October 06, 2022

AWS Backup Project Team Wins SPARC Competition

A team of four MCIT Online students took home first place in this year’s SPARC (Side Projects for Advancement, Refinement and Collaboration) Symposium for their work on making Amazon Web Services (AWS) backups easier to navigate. Team members Ashok Freitas, Janson Ho, Sue Liu, and Qi Zhao won $500 each and will be fast-tracked to job interviews with AWS.

SPARC, an annual competition sponsored by AWS in partnership with Advancing Women in Technology (AWIT), gives students the chance to spend the summer working in teams to solve a real-world engineering problem for AWS. They then submit their final projects to a panel of judges composed of senior leaders from top tech companies who serve as Executives in Residence at Penn Engineering Online. The winners are announced at an annual Symposium where competitors showcase their projects to current students eager to imagine their own side projects.

Nancy Wang, General Manager at Amazon Web Services, has been the driving force behind the partnership between SPARC and AWS. As a founder of the EIR program and an EIR herself, Wang is passionate about the opportunities such tech leaders extend to Penn students. 

“Through this program, Penn Engineering Online students have direct access to seasoned tech leaders who collectively have multiple decades of experience in the tech industry,” she noted. “Those connections can give MCIT Online students a head start when it comes to interviewing at top-tier tech companies.” 

Three leaders from AWS mentored students throughout the program:

  • Daksh Taparia, Senior Software Engineer
  • Ian Oo, Software Development Manager
  • Ivan Velickovic, Senior Software Development Engineer. 

An Innovative Approach

Ashok Freitas, Sue Liu, Qi Zhao, and Janson Ho

The winning team’s project (Team 2: Ashok Freitas, Janson Ho, Sue Liu, Qi Zhao) aimed to make AWS backups easier for nontechnical audiences to navigate. “Our program displays current backups for various AWS resources in an easily digestible way,” said Frietas. “The application allows for filtering, searching, and exporting information about those backups.” 

Members of the winning team were enthusiastic about their experience in the program.

“The opportunity to work with a mentor who works at Amazon Web Services was extremely valuable, as our EIR provided insight into what both technical and nontechnical audiences would be looking for in our applications,” said Ho. “It was also great to be able to apply the foundational aspects of the computer science experience I’ve gained at Penn Engineering Online toward applications I can use in the professional sphere.”

The competition was judged by three Executives in Residence:

Pranava Adduri

  • Founder & former Entrepreneur in Residence, Greylock Partners

Neetika Bansal

  • Head of Engineering, Money Movement

Cherie Wong

  • Vice President, Payments Engineering, PayPal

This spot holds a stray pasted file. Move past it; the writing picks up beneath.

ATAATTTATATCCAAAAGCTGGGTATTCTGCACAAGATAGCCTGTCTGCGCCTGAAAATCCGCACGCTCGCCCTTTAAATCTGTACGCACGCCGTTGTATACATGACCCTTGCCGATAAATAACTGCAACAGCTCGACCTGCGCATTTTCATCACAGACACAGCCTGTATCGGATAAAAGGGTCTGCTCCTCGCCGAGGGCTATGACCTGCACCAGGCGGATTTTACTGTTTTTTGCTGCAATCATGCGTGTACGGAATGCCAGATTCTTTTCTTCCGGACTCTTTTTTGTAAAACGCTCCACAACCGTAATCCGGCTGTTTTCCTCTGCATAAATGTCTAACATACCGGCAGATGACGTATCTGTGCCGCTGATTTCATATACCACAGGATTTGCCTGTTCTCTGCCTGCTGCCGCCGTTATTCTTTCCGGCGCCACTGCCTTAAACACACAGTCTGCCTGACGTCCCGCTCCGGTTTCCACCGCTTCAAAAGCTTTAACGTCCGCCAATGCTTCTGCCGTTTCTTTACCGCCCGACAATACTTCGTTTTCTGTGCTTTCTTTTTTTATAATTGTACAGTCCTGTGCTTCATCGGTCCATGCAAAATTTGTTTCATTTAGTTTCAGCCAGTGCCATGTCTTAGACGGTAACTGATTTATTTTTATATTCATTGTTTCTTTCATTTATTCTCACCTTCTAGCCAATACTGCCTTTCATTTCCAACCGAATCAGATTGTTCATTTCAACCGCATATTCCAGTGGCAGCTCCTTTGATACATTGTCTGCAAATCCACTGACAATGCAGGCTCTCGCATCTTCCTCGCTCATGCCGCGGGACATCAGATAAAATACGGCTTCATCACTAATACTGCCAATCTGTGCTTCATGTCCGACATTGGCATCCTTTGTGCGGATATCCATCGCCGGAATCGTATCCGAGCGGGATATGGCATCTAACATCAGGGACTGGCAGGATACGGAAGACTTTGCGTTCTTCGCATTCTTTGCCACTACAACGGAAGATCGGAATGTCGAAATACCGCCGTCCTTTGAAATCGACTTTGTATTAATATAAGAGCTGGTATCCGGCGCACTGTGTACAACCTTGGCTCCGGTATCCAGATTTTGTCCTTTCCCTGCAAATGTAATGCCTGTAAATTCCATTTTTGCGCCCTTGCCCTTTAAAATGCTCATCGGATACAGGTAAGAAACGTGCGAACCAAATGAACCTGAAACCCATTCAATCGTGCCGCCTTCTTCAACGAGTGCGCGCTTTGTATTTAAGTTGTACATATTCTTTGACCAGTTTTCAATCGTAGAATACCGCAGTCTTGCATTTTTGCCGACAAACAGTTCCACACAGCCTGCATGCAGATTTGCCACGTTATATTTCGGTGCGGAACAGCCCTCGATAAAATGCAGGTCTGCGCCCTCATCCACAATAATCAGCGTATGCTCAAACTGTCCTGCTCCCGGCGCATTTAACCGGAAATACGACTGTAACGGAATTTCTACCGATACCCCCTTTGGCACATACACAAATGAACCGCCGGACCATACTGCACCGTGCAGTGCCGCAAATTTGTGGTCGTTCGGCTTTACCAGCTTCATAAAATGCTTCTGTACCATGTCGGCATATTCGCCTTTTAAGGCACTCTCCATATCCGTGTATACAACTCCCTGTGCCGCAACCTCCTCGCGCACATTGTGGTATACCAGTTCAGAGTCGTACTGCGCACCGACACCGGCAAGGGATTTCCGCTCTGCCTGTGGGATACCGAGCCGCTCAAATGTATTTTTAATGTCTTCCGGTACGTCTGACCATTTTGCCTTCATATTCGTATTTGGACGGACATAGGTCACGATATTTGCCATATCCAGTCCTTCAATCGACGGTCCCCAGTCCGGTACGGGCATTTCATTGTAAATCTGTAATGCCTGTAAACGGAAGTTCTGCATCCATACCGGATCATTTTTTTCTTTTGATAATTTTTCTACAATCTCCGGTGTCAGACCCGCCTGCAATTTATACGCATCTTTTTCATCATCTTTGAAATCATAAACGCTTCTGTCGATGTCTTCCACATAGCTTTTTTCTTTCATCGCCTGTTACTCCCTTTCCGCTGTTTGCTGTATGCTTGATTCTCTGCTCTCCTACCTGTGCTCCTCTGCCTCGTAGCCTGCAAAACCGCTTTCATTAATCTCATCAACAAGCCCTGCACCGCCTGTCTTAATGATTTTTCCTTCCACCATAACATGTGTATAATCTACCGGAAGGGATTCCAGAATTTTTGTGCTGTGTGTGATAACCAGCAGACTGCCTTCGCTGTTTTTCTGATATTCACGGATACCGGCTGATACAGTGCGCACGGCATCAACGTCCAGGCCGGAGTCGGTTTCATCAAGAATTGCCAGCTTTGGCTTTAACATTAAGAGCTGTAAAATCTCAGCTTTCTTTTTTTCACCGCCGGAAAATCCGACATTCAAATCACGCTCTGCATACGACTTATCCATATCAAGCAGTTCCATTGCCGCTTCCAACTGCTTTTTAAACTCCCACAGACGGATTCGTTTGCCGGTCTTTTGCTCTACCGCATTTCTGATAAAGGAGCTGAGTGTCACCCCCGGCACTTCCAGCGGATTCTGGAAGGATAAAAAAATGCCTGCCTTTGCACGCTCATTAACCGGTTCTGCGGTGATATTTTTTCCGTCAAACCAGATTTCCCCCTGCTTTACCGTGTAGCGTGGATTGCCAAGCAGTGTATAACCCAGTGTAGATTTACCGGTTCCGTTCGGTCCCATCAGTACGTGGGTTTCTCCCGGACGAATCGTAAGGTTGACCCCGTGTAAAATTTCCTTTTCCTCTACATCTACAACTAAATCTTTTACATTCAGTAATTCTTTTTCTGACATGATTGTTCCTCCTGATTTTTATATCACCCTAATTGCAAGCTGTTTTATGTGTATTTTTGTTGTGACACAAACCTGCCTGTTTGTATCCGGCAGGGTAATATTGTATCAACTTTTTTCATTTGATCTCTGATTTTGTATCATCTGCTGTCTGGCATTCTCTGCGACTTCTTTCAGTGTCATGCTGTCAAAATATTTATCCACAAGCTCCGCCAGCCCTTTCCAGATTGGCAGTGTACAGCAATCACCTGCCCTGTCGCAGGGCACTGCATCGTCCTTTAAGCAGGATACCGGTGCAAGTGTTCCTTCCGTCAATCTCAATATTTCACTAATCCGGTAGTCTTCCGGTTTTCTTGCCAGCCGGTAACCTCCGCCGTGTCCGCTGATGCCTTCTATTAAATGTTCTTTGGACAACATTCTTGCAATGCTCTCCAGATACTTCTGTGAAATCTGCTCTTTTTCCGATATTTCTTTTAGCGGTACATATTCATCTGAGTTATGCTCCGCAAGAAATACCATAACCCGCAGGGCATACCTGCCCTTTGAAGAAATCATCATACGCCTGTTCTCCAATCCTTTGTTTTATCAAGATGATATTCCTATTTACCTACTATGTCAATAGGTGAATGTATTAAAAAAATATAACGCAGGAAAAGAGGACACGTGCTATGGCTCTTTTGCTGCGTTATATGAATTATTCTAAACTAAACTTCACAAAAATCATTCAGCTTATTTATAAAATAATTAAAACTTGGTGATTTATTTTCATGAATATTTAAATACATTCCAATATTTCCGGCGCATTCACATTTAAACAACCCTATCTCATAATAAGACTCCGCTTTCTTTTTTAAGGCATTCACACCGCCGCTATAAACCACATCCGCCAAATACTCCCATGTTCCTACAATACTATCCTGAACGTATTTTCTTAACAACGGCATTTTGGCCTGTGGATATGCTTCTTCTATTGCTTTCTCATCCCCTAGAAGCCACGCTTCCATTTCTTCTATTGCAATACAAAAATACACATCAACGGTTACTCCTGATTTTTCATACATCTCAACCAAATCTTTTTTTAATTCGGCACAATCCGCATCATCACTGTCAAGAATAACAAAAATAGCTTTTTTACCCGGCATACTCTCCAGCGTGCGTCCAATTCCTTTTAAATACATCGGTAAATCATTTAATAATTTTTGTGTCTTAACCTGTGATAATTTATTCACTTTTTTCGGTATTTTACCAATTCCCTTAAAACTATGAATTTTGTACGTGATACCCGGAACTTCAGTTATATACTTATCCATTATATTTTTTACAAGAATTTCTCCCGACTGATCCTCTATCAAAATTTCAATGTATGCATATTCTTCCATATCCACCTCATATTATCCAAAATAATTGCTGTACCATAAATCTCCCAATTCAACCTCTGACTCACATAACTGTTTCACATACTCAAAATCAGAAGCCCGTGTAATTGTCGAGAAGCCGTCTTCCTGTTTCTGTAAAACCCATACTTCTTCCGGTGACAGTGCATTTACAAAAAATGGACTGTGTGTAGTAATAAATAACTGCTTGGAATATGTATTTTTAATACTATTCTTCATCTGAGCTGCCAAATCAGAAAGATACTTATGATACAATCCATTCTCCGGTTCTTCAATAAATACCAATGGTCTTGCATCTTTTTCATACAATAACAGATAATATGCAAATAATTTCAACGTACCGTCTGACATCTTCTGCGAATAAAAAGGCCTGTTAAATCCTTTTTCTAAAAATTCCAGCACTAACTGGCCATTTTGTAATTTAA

Team Profiles

Team 1

Working on the project prompt “Cost Allocator for Backups,” Team 1 built a React-Python application that enables users to input account credentials, view backup information, and obtain filtered information based on the conditions they select.

  • Jocelyn Bao
  • Wilson Lau
  • Bobby O’Brien
  • Nik Nazario
Bobby O’Brien, Nik Nazario, Jocelyn Bao

Team 3

Based on the principle that backups are only useful when they work, Team 3 built an application that helps validate backups of a web application on AWS Backup. The application is designed to test web applications that use AWS resources (EC2, RDS and S3).

  • Rachel Friend
  • Jimmy Li
  • Evan Robertson
  • Christopher Williams
Rachel Friend, Jimmy Li, and Evan Robertson

Team 6

In an effort to create a solution that imitates the AWS auto-scaling functionality, Team 6 built two applications: one that takes as input a small number of EC2 instances to launch, and another that randomly shuts down 0 or more of those instances periodically.

  • Layla Wang
  • Sylvia Fu
  • Juan Goleniowski
  • Hai Chen
Hai Chen, Sylvia Fu, Juan Goleniowski, Layla Wang

Team 7

This team built an application that uses human voice input to manage AWS resources. The voice input is received via Amazon Lex and delivered to Lambda as an input event.

  • Xuan Liu
  • Liwen Xie
  • Weijia Chen
  • Jiatai Sun
Weijia Chen, Xuan Liu, and Liwen Xie

Team 8

The goal of Team 8’s project was to create a conversational interface for managing AWS resources. They created a chatbot using Lex that can accept both voice and written commands and integrate with Slack.

  • Marvin Guemo
  • Yusheng Ding
  • Guihe Li
Yusheng Ding, Marvin Guemo, and Guihe Li

Team 9

Team 9 developed a set of automation templates and a dashboard to help users collect and analyze daily, aggregated reports based on tags. The backup-related information is saved to an AWS storage service and then exported to AWS database service.

  • Cindy Tao
  • Yuyuan Lin
  • Nancy Huang
  • Jeanne Xu
Nancy Huang, Yuyuan Lin, Cindy Tao,

Team 10

This team built a chatbot that can interact with individuals who are physically impaired, can’t type, or cannot see, to manage essential AWS resources. The chatbot works by interacting with the user via voice recognition or text inputs.

  • Michael Zhang
  • Kelvin Ching Hui
  • Jake Ngullie
  • Thumpasery George
  • Jiaxu Zhou
Kelvin Ching Hui, Jake Ngullie, Michael Zhang, and Jiaxu Zhou